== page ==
What Is “Double Crush Syndrome?”

Samuel Homola, D.C.
July 18, 2002

I went to see a chiropractor after suffering from very mild and intermittent carpal tunnel syndrome. Neck x-rays revealed that I had a worn disc between my 5th and 6th cervical vertebrae and my condition was diagnosed as “double crush syndrome.” My chiropractor informed me that “we can do something about it” but it would require 40 appointments. Is it possible for a chiropractor to know from the outset how many appointments a patient will need?

When I asked the chiropractor whether he would be writing to my general practitioner about these findings, he replied “No, it’s not necessary.” Why would this be? Is this standard procedure?


True carpal tunnel syndrome stems from impingement or irritation of the median nerve in the wrist, usually affecting the thumb and first finger. Since some fibers of the median nerve are derived from the 6th and 7th cervical nerves, it’s possible for the symptoms of carpal tunnel syndrome to be confused with nerve symptoms originating in the neck. When there is compression of the median nerve in the wrist as well as compression of the 6th or 7th cervical nerve in the neck, the overlapping symptoms are called “double crush syndrome,” and require attention to both the wrist and the neck. A neurologist can determine whether the symptoms are originating in the wrist, the neck, or both, by using nerve conduction studies and needle electromyography to locate sites of damage and nerve root compression. Your chiropractor should be willing to send your records to a neurologist for a definitive diagnosis. If your neck is not at fault, it should be left alone.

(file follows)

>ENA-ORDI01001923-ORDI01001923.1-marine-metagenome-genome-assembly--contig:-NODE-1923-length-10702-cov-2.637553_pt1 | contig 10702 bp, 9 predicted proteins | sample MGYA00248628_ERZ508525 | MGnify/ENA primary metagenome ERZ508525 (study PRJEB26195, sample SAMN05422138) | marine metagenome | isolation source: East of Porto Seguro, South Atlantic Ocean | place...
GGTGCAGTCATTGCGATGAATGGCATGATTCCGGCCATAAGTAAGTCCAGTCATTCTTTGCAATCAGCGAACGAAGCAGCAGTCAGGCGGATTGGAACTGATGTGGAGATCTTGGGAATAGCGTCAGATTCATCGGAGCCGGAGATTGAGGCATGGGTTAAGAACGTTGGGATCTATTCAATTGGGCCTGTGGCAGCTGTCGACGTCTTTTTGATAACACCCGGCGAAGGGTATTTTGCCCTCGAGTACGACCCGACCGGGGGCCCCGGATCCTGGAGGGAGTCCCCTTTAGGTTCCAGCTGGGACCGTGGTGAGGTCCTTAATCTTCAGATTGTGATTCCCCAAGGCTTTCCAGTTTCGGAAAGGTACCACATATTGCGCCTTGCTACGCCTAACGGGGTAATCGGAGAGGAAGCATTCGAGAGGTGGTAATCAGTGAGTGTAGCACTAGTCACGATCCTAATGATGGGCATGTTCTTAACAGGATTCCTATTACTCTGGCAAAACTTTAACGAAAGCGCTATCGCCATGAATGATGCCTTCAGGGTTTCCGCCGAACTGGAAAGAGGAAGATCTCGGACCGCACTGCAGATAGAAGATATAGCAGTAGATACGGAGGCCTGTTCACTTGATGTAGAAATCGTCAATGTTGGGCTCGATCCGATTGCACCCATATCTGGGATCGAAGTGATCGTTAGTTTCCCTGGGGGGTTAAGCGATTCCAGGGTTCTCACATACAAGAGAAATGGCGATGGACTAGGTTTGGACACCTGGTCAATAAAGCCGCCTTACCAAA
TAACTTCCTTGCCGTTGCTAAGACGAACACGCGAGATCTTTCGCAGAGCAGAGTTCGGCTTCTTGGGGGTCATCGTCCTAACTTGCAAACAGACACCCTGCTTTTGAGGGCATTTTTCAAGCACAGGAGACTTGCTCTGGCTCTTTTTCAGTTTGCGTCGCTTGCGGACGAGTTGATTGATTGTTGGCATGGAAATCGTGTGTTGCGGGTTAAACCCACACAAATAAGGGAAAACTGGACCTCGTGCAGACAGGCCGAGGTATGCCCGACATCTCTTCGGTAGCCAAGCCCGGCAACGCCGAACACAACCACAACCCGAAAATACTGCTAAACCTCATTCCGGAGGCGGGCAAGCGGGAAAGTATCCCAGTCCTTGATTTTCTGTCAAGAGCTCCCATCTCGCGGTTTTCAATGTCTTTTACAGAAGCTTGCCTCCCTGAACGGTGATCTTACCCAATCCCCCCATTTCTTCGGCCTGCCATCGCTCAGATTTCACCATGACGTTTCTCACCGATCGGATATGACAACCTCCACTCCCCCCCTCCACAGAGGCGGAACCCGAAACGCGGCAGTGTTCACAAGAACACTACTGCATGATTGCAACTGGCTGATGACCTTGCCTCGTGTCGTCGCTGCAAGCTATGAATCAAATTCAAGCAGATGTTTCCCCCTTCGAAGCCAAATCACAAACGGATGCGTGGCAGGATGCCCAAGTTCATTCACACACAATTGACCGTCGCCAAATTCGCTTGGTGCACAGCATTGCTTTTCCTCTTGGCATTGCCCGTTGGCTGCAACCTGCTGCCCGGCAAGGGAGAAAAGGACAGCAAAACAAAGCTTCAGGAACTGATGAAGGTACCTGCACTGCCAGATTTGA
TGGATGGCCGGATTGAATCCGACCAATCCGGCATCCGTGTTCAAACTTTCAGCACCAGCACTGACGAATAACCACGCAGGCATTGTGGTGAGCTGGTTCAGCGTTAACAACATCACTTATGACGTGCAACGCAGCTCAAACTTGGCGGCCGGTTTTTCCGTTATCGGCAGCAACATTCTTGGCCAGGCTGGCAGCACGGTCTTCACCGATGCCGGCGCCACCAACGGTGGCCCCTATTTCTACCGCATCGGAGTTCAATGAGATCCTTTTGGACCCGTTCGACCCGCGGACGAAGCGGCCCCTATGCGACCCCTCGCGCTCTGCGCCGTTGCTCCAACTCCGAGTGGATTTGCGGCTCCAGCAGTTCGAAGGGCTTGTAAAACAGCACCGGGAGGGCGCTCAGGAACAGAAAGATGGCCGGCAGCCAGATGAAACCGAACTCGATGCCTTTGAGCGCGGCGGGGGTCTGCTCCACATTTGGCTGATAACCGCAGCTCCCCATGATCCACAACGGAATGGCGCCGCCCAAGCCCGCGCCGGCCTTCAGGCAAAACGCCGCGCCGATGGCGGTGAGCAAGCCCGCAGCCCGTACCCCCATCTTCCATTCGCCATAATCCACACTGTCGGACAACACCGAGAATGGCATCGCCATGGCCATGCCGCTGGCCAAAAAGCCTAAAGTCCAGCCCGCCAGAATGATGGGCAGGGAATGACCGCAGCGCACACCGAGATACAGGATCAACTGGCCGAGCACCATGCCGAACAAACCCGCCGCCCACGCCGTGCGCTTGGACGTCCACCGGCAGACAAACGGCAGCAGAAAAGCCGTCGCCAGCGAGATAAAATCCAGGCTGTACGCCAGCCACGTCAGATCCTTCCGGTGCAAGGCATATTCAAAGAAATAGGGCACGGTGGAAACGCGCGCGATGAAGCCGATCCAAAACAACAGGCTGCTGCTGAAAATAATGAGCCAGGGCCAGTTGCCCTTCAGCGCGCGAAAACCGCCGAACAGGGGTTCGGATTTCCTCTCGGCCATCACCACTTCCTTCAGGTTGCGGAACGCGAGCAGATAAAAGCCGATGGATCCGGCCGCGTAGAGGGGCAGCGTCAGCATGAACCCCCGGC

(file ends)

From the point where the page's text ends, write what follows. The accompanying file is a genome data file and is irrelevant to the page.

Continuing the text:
Assuming that chiropractic treatment is appropriate, it is not possible to predict in advance how many sessions would be needed. Treatment should be discontinued when symptoms disappear or get worse. The chiropractor’s reluctance to share information with your family doctor is improper.


Dr. Homola is a second-generation chiropractor who has dedicated himself to defining the proper limits on chiropractic and to educating consumers and professionals about the field. His 1963 book Bonesetting, Chiropractic, and Cultism supported the appropriate use of spinal manipulation but renounced chiropractic dogma. His 1999 book Inside Chiropractic: A Patient’s Guide provides an incisive look at chiropractic’s history, benefits, and shortcomings. Now retired after 43 years of practice, he lives in Panama City, Florida.

This page was posted on July 18, 2002.